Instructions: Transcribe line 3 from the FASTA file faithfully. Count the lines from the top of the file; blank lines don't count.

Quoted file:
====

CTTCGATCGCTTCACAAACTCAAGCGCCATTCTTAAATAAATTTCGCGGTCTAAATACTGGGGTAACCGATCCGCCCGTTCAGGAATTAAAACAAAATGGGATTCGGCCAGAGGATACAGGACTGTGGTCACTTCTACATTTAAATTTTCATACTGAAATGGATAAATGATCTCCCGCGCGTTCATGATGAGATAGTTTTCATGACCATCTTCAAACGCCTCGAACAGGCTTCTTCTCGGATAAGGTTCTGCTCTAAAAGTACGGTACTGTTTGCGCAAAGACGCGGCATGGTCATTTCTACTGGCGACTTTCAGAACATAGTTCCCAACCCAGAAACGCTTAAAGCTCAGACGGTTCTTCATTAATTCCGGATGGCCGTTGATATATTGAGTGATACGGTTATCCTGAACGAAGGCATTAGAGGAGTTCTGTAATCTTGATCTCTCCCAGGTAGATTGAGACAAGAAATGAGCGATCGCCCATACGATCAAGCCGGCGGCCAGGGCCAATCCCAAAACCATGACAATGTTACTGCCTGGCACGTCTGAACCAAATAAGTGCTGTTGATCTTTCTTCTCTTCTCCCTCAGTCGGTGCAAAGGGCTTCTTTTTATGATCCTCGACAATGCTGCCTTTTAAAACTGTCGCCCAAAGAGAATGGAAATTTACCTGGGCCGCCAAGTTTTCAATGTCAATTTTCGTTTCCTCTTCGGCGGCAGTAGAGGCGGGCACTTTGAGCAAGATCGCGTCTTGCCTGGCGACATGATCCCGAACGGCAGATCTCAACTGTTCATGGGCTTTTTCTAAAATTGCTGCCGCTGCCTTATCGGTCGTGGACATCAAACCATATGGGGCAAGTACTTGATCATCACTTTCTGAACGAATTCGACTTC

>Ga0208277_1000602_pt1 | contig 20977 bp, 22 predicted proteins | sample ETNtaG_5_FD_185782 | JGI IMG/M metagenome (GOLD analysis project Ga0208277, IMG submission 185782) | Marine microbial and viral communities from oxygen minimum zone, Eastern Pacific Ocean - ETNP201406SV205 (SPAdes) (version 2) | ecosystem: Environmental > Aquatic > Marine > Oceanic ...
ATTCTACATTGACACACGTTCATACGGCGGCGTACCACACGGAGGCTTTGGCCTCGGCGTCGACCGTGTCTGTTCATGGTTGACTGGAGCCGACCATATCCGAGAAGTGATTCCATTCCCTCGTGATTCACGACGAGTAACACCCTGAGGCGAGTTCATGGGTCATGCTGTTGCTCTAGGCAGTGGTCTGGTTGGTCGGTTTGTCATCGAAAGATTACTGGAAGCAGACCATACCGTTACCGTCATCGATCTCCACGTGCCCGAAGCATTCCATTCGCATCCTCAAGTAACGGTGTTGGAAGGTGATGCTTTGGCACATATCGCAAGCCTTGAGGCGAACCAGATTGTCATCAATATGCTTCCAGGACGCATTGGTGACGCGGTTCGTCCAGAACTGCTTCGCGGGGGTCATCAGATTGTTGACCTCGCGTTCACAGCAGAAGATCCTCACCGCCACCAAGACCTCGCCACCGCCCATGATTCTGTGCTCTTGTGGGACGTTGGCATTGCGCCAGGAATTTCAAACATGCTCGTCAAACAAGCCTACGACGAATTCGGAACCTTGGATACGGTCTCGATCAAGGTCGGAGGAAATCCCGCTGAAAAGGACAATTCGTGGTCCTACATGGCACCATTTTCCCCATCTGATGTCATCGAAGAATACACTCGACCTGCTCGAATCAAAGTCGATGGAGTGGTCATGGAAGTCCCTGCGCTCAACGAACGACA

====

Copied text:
ATTCTACATTGACACACGTTCATACGGCGGCGTACCACACGGAGGCTTTGGCCTCGGCGTCGACCGTGTCTGTTCATGGTTGACTGGAGCCGACCATATCCGAGAAGTGATTCCATTCCCTCGTGATTCACGACGAGTAACACCCTGAGGCGAGTTCATGGGTCATGCTGTTGCTCTAGGCAGTGGTCTGGTTGGTCGGTTTGTCATCGAAAGATTACTGGAAGCAGACCATACCGTTACCGTCATCGATCTCCACGTGCCCGAAGCATTCCATTCGCATCCTCAAGTAACGGTGTTGGAAGGTGATGCTTTGGCACATATCGCAAGCCTTGAGGCGAACCAGATTGTCATCAATATGCTTCCAGGACGCATTGGTGACGCGGTTCGTCCAGAACTGCTTCGCGGGGGTCATCAGATTGTTGACCTCGCGTTCACAGCAGAAGATCCTCACCGCCACCAAGACCTCGCCACCGCCCATGATTCTGTGCTCTTGTGGGACGTTGGCATTGCGCCAGGAATTTCAAACATGCTCGTCAAACAAGCCTACGACGAATTCGGAACCTTGGATACGGTCTCGATCAAGGTCGGAGGAAATCCCGCTGAAAAGGACAATTCGTGGTCCTACATGGCACCATTTTCCCCATCTGATGTCATCGAAGAATACACTCGACCTGCTCGAATCAAAGTCGATGGAGTGGTCATGGAAGTCCCTGCGCTCAACGAACGACA